Date of Award
Open Access Thesis
Master of Social Work (MSW)
Job satisfaction can have personal and professional effects on social workers as well as the quality of service provided to clients. Structural variables such as supervision or role ambiguity may effect job satisfaction, but the intensity to which it effects the social worker may be different from setting to setting. The purpose of this research is to demonstrate the contribution of selected factors associated with job satisfaction in two different settings. The research design for this exploratory study, is a cross-sectional mailed survey. A random sample of 75 social workers in host settings and primary settings were sent surveys. A comparative analysis of the data was completed utilizing non-parametric statistics. The majority of social workers in both settings were satisfied with their job, however, specific factors were found to effect job satisfaction differently in host and primary settings.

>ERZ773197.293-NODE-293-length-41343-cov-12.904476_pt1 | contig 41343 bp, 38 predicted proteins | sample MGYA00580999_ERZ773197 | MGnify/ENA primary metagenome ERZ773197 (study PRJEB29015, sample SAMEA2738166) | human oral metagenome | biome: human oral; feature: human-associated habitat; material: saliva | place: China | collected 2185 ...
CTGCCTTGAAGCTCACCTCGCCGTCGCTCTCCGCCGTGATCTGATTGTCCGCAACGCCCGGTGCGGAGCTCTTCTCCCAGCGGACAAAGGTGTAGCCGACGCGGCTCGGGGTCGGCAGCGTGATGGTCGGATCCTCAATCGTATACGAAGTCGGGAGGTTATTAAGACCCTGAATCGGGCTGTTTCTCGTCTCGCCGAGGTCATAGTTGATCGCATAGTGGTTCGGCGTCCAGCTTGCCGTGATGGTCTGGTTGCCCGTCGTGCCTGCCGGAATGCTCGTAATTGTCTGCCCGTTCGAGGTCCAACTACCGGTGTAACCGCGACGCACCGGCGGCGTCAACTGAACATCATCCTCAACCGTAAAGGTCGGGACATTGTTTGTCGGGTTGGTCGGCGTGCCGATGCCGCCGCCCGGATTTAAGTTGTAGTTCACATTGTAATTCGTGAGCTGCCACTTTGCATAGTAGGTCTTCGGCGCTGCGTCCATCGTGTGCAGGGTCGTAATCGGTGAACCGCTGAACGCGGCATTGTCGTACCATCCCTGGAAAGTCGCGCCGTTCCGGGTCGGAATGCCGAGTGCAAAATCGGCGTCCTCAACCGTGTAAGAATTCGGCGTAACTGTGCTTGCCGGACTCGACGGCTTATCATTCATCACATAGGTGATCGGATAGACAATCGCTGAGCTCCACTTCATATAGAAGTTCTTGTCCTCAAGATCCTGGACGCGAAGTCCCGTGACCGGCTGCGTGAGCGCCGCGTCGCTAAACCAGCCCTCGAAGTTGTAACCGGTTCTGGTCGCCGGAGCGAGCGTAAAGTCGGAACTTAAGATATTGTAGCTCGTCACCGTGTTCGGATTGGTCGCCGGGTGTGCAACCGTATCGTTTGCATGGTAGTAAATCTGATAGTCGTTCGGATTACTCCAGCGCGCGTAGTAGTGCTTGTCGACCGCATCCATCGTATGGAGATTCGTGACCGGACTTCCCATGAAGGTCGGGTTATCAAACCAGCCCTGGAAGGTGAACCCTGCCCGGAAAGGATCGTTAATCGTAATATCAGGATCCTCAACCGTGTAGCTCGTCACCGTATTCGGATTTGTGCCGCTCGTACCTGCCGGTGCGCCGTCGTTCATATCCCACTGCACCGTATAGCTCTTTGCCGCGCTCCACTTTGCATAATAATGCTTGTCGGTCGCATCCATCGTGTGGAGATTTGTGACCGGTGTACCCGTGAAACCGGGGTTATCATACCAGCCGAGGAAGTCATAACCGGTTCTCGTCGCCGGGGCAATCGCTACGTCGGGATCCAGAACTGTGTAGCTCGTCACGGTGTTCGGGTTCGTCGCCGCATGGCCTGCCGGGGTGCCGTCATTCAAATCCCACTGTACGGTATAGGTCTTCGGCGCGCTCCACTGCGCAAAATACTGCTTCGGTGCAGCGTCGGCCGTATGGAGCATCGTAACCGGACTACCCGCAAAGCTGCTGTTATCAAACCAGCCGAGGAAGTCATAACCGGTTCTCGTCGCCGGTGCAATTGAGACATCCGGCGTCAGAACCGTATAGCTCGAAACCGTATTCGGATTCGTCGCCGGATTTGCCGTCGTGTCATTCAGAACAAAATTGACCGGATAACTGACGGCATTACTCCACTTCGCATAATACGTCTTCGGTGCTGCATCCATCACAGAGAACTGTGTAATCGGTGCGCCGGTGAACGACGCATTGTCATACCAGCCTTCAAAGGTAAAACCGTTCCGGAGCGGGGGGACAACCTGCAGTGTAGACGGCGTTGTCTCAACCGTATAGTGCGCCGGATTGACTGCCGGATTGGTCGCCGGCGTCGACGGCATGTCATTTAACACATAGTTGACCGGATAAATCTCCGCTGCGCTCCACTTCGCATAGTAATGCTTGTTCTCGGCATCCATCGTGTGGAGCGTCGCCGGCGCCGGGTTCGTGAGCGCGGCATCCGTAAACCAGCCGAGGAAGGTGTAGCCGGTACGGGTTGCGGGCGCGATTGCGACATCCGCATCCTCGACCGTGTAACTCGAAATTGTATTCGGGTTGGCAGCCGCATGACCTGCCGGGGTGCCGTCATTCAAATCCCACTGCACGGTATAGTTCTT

Busche, Lorrie A., "Social Work Perceptions of Job Satisfaction in Host and Primary Settings: A Comparative Analysis" (1998). Theses and Graduate Projects. 1214.